Behnken v. Green Bay Correctional Institution

Filing 9

ORDER DISMISSING CASE signed by Chief Judge Pamela Pepper on 3/26/2024. 2 Plaintiff's motion for leave to proceed without prepaying filing fee GRANTED; agency having custody of plaintiff to collect $263.81 balance of filing fee from plain tiff's prison trust account under 28 USC §1915(b)(2). Case DISMISSED under 28 USC §§1915(e)(2)(B) and 1915A(b)(1) for failure to state claim. Plaintiff has incurred "strike" under 28 USC §1915(g). (cc: all counsel and mailed to Warden and Gatlin Behnken at Green Bay Correctional Institution)(cb)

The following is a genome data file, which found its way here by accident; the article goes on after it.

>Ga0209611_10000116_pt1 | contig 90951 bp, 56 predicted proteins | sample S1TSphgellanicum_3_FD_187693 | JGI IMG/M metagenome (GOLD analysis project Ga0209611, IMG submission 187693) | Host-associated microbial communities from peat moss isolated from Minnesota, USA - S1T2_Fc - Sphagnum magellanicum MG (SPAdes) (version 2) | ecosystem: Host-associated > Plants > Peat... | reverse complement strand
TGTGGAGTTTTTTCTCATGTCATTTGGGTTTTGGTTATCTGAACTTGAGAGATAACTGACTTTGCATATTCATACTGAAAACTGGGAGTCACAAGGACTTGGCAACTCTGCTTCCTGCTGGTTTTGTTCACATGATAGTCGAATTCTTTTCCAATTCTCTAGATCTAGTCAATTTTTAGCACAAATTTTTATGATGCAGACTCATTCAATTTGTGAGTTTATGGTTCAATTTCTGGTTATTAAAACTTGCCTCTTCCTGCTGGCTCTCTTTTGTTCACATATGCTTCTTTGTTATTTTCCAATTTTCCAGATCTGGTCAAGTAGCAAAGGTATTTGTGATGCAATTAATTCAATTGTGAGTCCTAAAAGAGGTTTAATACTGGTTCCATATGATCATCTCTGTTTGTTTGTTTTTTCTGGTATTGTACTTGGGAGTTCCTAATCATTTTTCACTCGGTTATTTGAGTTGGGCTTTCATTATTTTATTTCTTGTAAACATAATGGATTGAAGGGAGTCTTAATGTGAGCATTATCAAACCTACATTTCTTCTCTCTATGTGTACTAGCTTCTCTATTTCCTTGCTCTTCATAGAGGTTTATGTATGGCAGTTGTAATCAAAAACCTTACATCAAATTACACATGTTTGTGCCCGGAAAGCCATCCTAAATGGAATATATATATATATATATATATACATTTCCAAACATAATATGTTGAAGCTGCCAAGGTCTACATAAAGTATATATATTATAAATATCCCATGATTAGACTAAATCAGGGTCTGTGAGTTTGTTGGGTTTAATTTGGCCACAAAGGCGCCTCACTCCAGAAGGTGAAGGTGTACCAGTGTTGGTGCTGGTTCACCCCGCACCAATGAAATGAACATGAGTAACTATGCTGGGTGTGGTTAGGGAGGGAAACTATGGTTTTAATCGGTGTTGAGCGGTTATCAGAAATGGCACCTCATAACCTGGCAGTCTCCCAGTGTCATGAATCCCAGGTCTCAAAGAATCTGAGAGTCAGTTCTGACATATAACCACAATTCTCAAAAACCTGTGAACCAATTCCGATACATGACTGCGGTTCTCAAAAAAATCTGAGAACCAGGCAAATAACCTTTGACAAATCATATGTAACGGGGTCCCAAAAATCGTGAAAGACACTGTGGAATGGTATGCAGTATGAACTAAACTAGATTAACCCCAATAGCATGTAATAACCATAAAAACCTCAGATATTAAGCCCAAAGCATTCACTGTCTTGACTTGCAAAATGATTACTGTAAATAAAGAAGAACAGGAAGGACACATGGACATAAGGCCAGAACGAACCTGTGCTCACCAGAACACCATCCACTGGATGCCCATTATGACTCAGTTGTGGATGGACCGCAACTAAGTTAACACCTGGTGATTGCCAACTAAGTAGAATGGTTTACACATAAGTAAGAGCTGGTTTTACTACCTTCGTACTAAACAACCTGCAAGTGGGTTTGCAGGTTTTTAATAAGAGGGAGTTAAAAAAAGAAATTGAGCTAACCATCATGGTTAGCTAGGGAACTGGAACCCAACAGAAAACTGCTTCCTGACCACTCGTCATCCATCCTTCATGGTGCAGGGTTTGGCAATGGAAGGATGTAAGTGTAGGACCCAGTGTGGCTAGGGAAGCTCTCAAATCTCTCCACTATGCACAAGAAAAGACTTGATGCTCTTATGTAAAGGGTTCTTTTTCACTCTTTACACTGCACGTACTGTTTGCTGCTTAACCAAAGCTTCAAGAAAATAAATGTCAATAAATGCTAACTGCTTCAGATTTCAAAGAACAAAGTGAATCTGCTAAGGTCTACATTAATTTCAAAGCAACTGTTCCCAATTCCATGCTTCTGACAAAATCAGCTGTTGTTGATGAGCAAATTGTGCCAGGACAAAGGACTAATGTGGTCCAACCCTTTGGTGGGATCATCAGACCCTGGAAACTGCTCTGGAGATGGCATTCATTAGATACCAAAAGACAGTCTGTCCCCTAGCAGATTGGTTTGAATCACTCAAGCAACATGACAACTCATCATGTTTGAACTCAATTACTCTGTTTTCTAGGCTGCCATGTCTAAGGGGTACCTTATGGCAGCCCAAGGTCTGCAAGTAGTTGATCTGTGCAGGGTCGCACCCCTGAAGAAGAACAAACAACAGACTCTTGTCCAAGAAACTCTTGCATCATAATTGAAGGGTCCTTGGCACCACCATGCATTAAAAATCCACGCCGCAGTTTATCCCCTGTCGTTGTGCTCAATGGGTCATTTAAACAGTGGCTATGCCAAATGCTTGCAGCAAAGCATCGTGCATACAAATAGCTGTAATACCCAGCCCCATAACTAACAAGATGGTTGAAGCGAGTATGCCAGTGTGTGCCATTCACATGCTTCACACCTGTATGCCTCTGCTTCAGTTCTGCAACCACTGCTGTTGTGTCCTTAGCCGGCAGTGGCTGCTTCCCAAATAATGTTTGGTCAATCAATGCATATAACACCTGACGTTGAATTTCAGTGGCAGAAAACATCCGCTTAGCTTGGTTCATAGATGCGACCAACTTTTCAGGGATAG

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UNITED STATES DISTRICT COURT EASTERN DISTRICT OF WISCONSIN ______________________________________________________________________________ GATLIN JOHN BEHNKEN, Plaintiff, v. Case No. 24-cv-54-pp GREEN BAY CORRECTIONAL INSTITUTION, Defendant. ______________________________________________________________________________ ORDER GRANTING PLAINTIFF’S MOTION FOR LEAVE TO PROCEED WITHOUT PREPAYING FILING FEE (DKT. NO. 2), SCREENING COMPLAINT UNDER 28 U.S.C. §1915A AND DISMISSING CASE ______________________________________________________________________________ Plaintiff Gatlin John Behnken, who is incarcerated at Green Bay Correctional Institution and is representing himself, filed a complaint under 42 U.S.C. §1983, alleging that the defendant exposed him to unsanitary conditions of confinement. This decision resolves the plaintiff’s motion for leave to proceed without prepaying the filing fee, dkt. no. 2, and screens his complaint, dkt. no. 1. I. Motion for Leave to Proceed without Prepaying the Filing Fee (Dkt. No. 2) The Prison Litigation Reform Act (PLRA) applies to this case because the plaintiff was incarcerated when he filed his complaint. See 28 U.S.C. §1915(h). The PLRA lets the court allow an incarcerated plaintiff to proceed with without prepaying the civil case filing fee. 28 U.S.C. §1915(a)(2). When funds exist, the plaintiff must pay an initial partial filing fee. 28 U.S.C. §1915(b)(1). He then 1 must pay the balance of the $350 filing fee over time, through deductions from his prison trust account. Id. On February 12, 2024, the court ordered the plaintiff to pay an initial partial filing fee of $86.19. Dkt. No. 7. The court received that fee on March 6, 2024. The court will grant the plaintiff’s motion for leave to proceed without prepaying the filing fee and will require him to pay the remainder of the filing fee over time in the manner explained at the end of this order. II. Screening the Complaint A. Federal Screening Standard Under the PLRA, the court must screen complaints brought by incarcerated persons seeking relief from a governmental entity or officer or employee of a governmental entity. 28 U.S.C. §1915A(a). The court must dismiss a complaint if the incarcerated person raises claims that are legally “frivolous or malicious,” that fail to state a claim upon which relief may be granted, or that seek monetary relief from a defendant who is immune from such relief. 28 U.S.C. §1915A(b). In determining whether the complaint states a claim, the court applies the same standard that it applies when considering whether to dismiss a case under Federal Rule of Civil Procedure 12(b)(6). See Cesal v. Moats, 851 F.3d 714, 720 (7th Cir. 2017) (citing Booker-El v. Superintendent, Ind. State Prison, 668 F.3d 896, 899 (7th Cir. 2012)). To state a claim, a complaint must include “a short and plain statement of the claim showing that the pleader is entitled to relief.” Fed. R. Civ. P. 8(a)(2). The complaint must contain enough facts, 2 “accepted as true, to ‘state a claim to relief that is plausible on its face.’” Ashcroft v. Iqbal, 556 U.S. 662, 678 (2009) (quoting Bell Atlantic Corp. v. Twombly, 550 U.S. 544, 570 (2007)). “A claim has facial plausibility when the plaintiff pleads factual content that allows a court to draw the reasonable inference that the defendant is liable for the misconduct alleged.” Id. (citing Twombly, 550 U.S. at 556). To state a claim for relief under 42 U.S.C. §1983, a plaintiff must allege that someone deprived him of a right secured by the Constitution or the laws of the United States, and that whoever deprived him of this right was acting under the color of state law. D.S. v. E. Porter Cnty. Sch. Corp., 799 F.3d 793, 798 (7th Cir. 2015) (citing Buchanan–Moore v. County of Milwaukee, 570 F.3d 824, 827 (7th Cir. 2009)). The court construes liberally complaints filed by plaintiffs who are representing themselves and holds such complaints to a less stringent standard than pleadings drafted by lawyers. Cesal, 851 F.3d at 720 (citing Perez v. Fenoglio, 792 F.3d 768, 776 (7th Cir. 2015)). B. The Plaintiff’s Allegations The complaint names Green Bay Correctional Institution as the only defendant. Dkt. No. 1 at 1. The plaintiff alleges that at about 7:45 p.m. on August 15, 2023, the power went out in his cell (cell B27), which also shut off his water. Id. at 2. Within fifteen minutes, Green Bay “staff were alerted that the power and water were out” in the plaintiff’s cell and one other. Id. About an hour later, at 9:15 p.m., correctional officer Schommer (not a defendant) relocated the incarcerated persons housed in cells B26 and B28, but not the 3 plaintiff. Id. Schommer asked the plaintiff if he had power, and the plaintiff told Schommer that he did not. Id. Schommer left and did not return to the plaintiff in his cell. Id. The plaintiff alleges he was left without power, drinking water or a flushable toilet overnight, for thirteen hours. Id. He says that during this time, his toilet was “filled with human feces and urine.” Id. The plaintiff alleges that at around 8:45 a.m. the next day, his power and water “w[ere] restored.” Id. at 2–3. The plaintiff seeks $5,000 for each hour that he did not have power or water—$65,000 total. Id. at 4. C. Analysis The complaint does not name a defendant who can be sued. Under 42 U.S.C. §1983, the plaintiff may sue only “persons” who violate his civil rights while acting under color of state law. Green Bay Correctional Institution is not a person, but a state prison. The court could construe this claim as if the plaintiff had brought it against the State of Wisconsin. See Will v. Mich. Dep’t of State Police, 491 U.S. 58, 65–71 (1989). But the only relief the plaintiff seeks is damages, and a state is not a “person” subject to suit for damages under §1983. See Lapides v. Bd. of Regents of the Univ. Sys. of Ga., 535 U.S. 613, 617 (2002); Williams v. Wisconsin, 336 F.3d 576, 580 (7th Cir. 2003). The plaintiff may not proceed on his request for damages against the prison or the State of Wisconsin. The court could construe the plaintiff’s complaint as if he had brought it against Officer Schommer, whom the plaintiff alleges left him in his cell without power or water. See Donald v. Cook Cnty. Sheriff’s Dep’t, 95 F.3d 548, 555–56 4 (7th Cir. 1996) (noting that courts should assist pro se litigants who state allegations against individuals not named in the caption of their complaint). The court analyzes the plaintiff’s allegations regarding the conditions of his confinement under the Eighth Amendment. Under the Eighth Amendment, a state may not subject incarcerated persons “to conditions of confinement amounting to cruel and unusual punishment.” Giles v. Godinez, 914 F.3d 1040, 1051 (7th Cir. 2019) (citing Rhodes v. Chapman, 452 U.S. 337, 345–47 (1981)). The Supreme Court has clarified, however, that only “extreme deprivations” will amount to cruel and unusual conditions of confinement. Id. (citing Hudson v. McMillian, 503 U.S. 1, 9 (1992)). The court must judge the alleged conditions “in accordance with contemporary standards of decency.” Id. (citing Hudson, 503 U.S. at 8, and Rhodes, 452 U.S. at 346). An Eighth Amendment claim consists of both objective and subjective components. Farmer v. Brennan, 511 U.S. 825, 834 (1994). In the context of a conditions-of-confinement claim, an incarcerated person must show that he has been deprived of “‘the minimal civilized measure of life’s necessities.’” Wilson v. Seiter, 501 U.S. 294, 298 (1991) (quoting Rhodes, 452 U.S. at 347). The subjective component requires the incarcerated person to demonstrate that prison officials acted with the requisite intent—that is, that the officials acted with “deliberate indifference” to a substantial risk that the incarcerated person would suffer serious harm. Farmer, 511 U.S. at 834; Wilson, 501 U.S. at 303. Determining whether the alleged conditions constitute cruel and unusual punishment is fact-intensive. Cases in this court and the Seventh Circuit have 5 concluded that allegations like the plaintiff’s both did and did not violate the Eighth Amendment. See Lindell v. Pollard, 558 F. Supp. 3d 734, 751–52 (E.D. Wis. Sept. 3, 2021) (citing cases). Often the decision turns on the extent of the conditions and whether the incarcerated person was provided a way to clean himself or the cell. See Budd v. Motley, 711 F.3d 840, 843 (7th Cir. 2013) (citing cases). Courts also consider “the length of time the plaintiff was exposed, the issue of whether the plaintiff himself caused the condition, the plaintiff’s ability to address the condition himself, and other factors.” See Oswald v. Manlove, Case No. 16-cv-991, 2019 WL 464135, at *11–12 (E.D. Wis. Feb. 6, 2019) (discussing cases). The plaintiff says he was in his cell without running water or power for thirteen hours, from 7:45 p.m. on August 15, 2023 until 8:45 the next morning. Courts that have found constitutional violations from unsanitary conditions in cases that involved allegations of days-long exposure to the unsanitary conditions. See Wheeler v. Walker, 303 F. App’x 365, 368 (7th Cir. 2008) (citing cases where incarcerated persons were held in unconstitutionally feculent conditions for three to six days); Diaz v. Ndina, Case No. 18-CV-2015, 2019 WL 5696849, at *2 (E.D. Wis. Nov. 4, 2019) (noting that the Seventh Circuit has found that “prolonged exposure to human excrement can” violate the Constitution (emphasis added)); see also DeSpain v. Uphoff, 264 F.3d 965, 974 (10th Cir. 2001) (incarcerated person who spent thirty-six hours without working toilet and exposed to flooded cell and human waste stated Eighth Amendment claim); compare with Ortiz v. Dep’t of Corr. of City of New York, 6 Case No. 08 CIV. 2195, 2011 WL 2638137, at *7 (S.D.N.Y. Apr. 29, 2011) (Report and Recommendation), adopted sub nom. Ortiz v. Hernandez, 2011 WL 2638140 (S.D.N.Y. July 5, 2011) (collecting rejected complaints “where exposure to such waste is intermittent or limited to a matter of hours”). In a similar case before this court, the incarcerated person alleged “that he was held only overnight—for about fourteen hours—in a dirty cell that smelled like human waste. He alleges that he slept on a mattress that had feces in the seams.” Turner-Harris v. Johnson, Case No. 20-cv-1815, 2022 WL 1620350, at *4 (E.D. Wis. May 23, 2022). This court concluded that those allegations were sufficient to satisfy the objective component of an Eighth Amendment claim. Id. Compare that to the plaintiff in Lindell, who was exposed to filthy conditions “for only a day” before he was provided cleaning supplies; the district court concluded that “[t]he plaintiff's minimal exposure to human feces, while undoubtedly unpleasant, did not pose a threat to his health or safety and was not so serious as to deprive him of basic human dignity.” Lindell, 558 F. Supp. 3d at 751. This court dismissed another, similar complaint where the incarcerated person alleged “that he was locked in his cell with feces all over the floor for four to six hours,” “that he had difficulty breathing from the smell and passed out at one point from the odor” and that “he did not have running water,” although he did not “say whether he requested cleaning supplies or had other water or supplies to clean the cell.” Love v. Milwaukee Cnty. Jail Staff, Case No. 23-cv-408, 2023 WL 4238870, at *4 (E.D. Wis. June 28, 2023). The court 7 explained that “[a]lthough these conditions were far from comfortable or pleasant . . . the short duration and the plaintiff’s limited exposure to the unsanitary conditions and unpleasant odors is not of the ‘extreme’ class of deprivations sufficient to violate the Eighth Amendment.” Id. Another court in this district rejected a plaintiff’s claim that being forced to remain in a filthy, cold cell and in soiled clothing for about twelve hours before he was allowed to shower violated his Eighth Amendment rights. Gillum v. Armor Health Care, Case No. 18-CV-236, 2018 WL 2170333, at *3 (E.D. Wis. May 10, 2018). That court explained, “[T]he Eighth Amendment sets an extremely high bar for claims that a prison’s living standards fall below the level of minimal decency. Factual scenarios which present viable claims generally last for at least days, if not weeks, of exposure to such conditions.” Id. (citing Wheeler, 303 Fed. App’x at 368). The court concludes that the plaintiff’s allegations here do not fall on the “extreme deprivations” side of the line. He alleges that for thirteen hours overnight, he had no power and no running water in his cell. He alleges that his toilet was full of human waste and not flushable during this time. But he does not allege that his cell was otherwise dirty or had a strong odor that made breathing difficult, nor does he allege that other conditions in his cell were unsanitary (like the incarcerated person in Turner-Harris, who alleged that his cell was filthy and had a foul odor, and his mattress was soiled with feces). The plaintiff does not allege that he was exposed to human feces on the floor of his cell (like the incarcerated person in Love) or on the door of his cell (like the 8 incarcerated person in Lindell). Nor does the plaintiff allege that he was forced to wear soiled clothing overnight and denied a shower (like the plaintiff in Gillum). As this court previously concluded, the conditions to which the plaintiff was exposed were unquestionably unpleasant and uncomfortable, but the plaintiff’s limited exposure to them and the relatively short duration are “not of the ‘extreme’ class of deprivations sufficient to violate the Eighth Amendment.” Love, 2023 WL 4238870, at *4. Because the conditions the plaintiff describes in his complaint were not objectively sufficiently serious, he has not stated a claim for relief under the Eighth Amendment. Although district courts generally permit civil plaintiffs at least one opportunity to amend their pleadings, the court need not do so “when ‘it is certain’ that amendment would be futile.” See Fields v. Miller, Case No. 211419, 2022 WL 1011666, at *3 (7th Cir. Apr. 5, 2022) (citing Runnion ex rel. Runnion v. Girl Scouts of Greater Chi. & Nw. Ind., 786 F.3d 510, 519–20 (7th Cir. 2015)). The plaintiff’s complaint is thorough in its allegations of the facts surrounding this claim, so the court finds that amendment would be futile. III. Conclusion The court GRANTS the plaintiff’s motion for leave to proceed without prepaying the filing fee. Dkt. No. 2. The court ORDERS that this case is DISMISSED under 28 U.S.C. §§1915(e)(2)(B) and 1915A(b)(1) because the complaint fails to state a claim. The court will enter judgment accordingly. 9 The court will document that the plaintiff has incurred a “strike” under 28 U.S.C. §1915(g). The court ORDERS that the agency that has custody of the plaintiff must collect from his institution trust account the $263.81 balance of the filing fee by collecting monthly payments from the plaintiff’s prison trust account in an amount equal to 20% of the preceding month’s income credited to the plaintiff’s trust account and forwarding payments to the clerk of court each time the amount in the account exceeds $10 in accordance with 28 U.S.C. §1915(b)(2). The agency must clearly identify the payments by the case name and number. If the plaintiff transfers to another county, state or federal institution, the transferring institution must forward a copy of this order, along with the plaintiff’s remaining balance, to the receiving institution. The court will send a copy of this order to the Warden at Green Bay Correctional Institution. This order and the judgment to follow are final. A dissatisfied party may appeal this court’s decision to the Court of Appeals for the Seventh Circuit by filing in this court a notice of appeal within 30 days of the entry of judgment. See Federal Rules of Appellate Procedure 3, 4. This court may extend this deadline if a party timely requests an extension and shows good cause or excusable neglect for not being able to meet the 30-day deadline. See Fed. R. App. P. 4(a)(5)(A). If the plaintiff appeals, he will be liable for the $605 appellate filing fee regardless of the outcome of the appeal. If the plaintiff seeks to proceed on appeal without prepaying the appellate filing fee, he must file a 10 motion in this court. See Fed. R. App. P. 24(a)(1). The plaintiff may be assessed another “strike” by the Court of Appeals if it concludes that his appeal has no merit. If the plaintiff accumulates three strikes, he will not be able to file a case in federal court (except a petition for habeas corpus relief) without prepaying the full filing fee unless he demonstrates that he is in imminent danger of serious physical injury. Id. Under certain circumstances, a party may ask this court to alter or amend its judgment under Federal Rule of Civil Procedure 59(e) or ask for relief from judgment under Federal Rule of Civil Procedure 60(b). Any motion under Rule 59(e) must be filed within 28 days of the entry of judgment. The court cannot extend this deadline. See Fed. R. Civ. P. 6(b)(2). Any motion under Rule 60(b) must be filed within a reasonable time, generally no more than one year after the entry of the judgment. The court cannot extend this deadline. See Fed. R. Civ. P. 6(b)(2). The court expects parties to closely review all applicable rules and determine, what, if any, further action is appropriate in a case. Dated in Milwaukee, Wisconsin this 26th day of March, 2024. BY THE COURT: ________________________________________ HON. PAMELA PEPPER Chief United States District Judge 11